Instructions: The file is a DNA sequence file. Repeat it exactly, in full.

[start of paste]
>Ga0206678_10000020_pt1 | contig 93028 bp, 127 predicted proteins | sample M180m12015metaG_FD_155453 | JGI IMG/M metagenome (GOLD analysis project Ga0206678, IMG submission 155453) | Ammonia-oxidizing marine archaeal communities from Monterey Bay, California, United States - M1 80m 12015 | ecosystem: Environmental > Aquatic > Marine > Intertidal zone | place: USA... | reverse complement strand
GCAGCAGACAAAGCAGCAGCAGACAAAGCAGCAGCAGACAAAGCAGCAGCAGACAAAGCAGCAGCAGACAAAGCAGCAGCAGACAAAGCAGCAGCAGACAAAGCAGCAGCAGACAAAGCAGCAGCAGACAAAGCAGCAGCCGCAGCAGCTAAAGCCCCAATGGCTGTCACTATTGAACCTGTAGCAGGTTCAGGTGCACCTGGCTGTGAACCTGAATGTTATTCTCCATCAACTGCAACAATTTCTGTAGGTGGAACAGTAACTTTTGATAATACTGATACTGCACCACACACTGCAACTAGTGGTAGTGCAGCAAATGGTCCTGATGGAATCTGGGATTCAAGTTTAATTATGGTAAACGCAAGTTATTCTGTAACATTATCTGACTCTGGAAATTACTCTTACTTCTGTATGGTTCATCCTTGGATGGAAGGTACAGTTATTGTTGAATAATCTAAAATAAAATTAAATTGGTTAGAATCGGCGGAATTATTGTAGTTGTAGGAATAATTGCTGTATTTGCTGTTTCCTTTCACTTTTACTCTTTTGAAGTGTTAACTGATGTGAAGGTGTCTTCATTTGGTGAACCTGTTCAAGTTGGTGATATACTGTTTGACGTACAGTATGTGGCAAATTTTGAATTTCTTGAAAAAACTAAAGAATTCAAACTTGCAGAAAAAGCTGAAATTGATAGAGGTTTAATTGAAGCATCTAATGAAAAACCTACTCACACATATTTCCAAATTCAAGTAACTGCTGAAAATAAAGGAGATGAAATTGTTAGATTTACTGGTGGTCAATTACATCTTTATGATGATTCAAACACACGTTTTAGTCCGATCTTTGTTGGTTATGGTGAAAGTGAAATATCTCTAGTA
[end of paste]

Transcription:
>Ga0206678_10000020_pt1 | contig 93028 bp, 127 predicted proteins | sample M180m12015metaG_FD_155453 | JGI IMG/M metagenome (GOLD analysis project Ga0206678, IMG submission 155453) | Ammonia-oxidizing marine archaeal communities from Monterey Bay, California, United States - M1 80m 12015 | ecosystem: Environmental > Aquatic > Marine > Intertidal zone | place: USA... | reverse complement strand
GCAGCAGACAAAGCAGCAGCAGACAAAGCAGCAGCAGACAAAGCAGCAGCAGACAAAGCAGCAGCAGACAAAGCAGCAGCAGACAAAGCAGCAGCAGACAAAGCAGCAGCAGACAAAGCAGCAGCAGACAAAGCAGCAGCCGCAGCAGCTAAAGCCCCAATGGCTGTCACTATTGAACCTGTAGCAGGTTCAGGTGCACCTGGCTGTGAACCTGAATGTTATTCTCCATCAACTGCAACAATTTCTGTAGGTGGAACAGTAACTTTTGATAATACTGATACTGCACCACACACTGCAACTAGTGGTAGTGCAGCAAATGGTCCTGATGGAATCTGGGATTCAAGTTTAATTATGGTAAACGCAAGTTATTCTGTAACATTATCTGACTCTGGAAATTACTCTTACTTCTGTATGGTTCATCCTTGGATGGAAGGTACAGTTATTGTTGAATAATCTAAAATAAAATTAAATTGGTTAGAATCGGCGGAATTATTGTAGTTGTAGGAATAATTGCTGTATTTGCTGTTTCCTTTCACTTTTACTCTTTTGAAGTGTTAACTGATGTGAAGGTGTCTTCATTTGGTGAACCTGTTCAAGTTGGTGATATACTGTTTGACGTACAGTATGTGGCAAATTTTGAATTTCTTGAAAAAACTAAAGAATTCAAACTTGCAGAAAAAGCTGAAATTGATAGAGGTTTAATTGAAGCATCTAATGAAAAACCTACTCACACATATTTCCAAATTCAAGTAACTGCTGAAAATAAAGGAGATGAAATTGTTAGATTTACTGGTGGTCAATTACATCTTTATGATGATTCAAACACACGTTTTAGTCCGATCTTTGTTGGTTATGGTGAAAGTGAAATATCTCTAGTA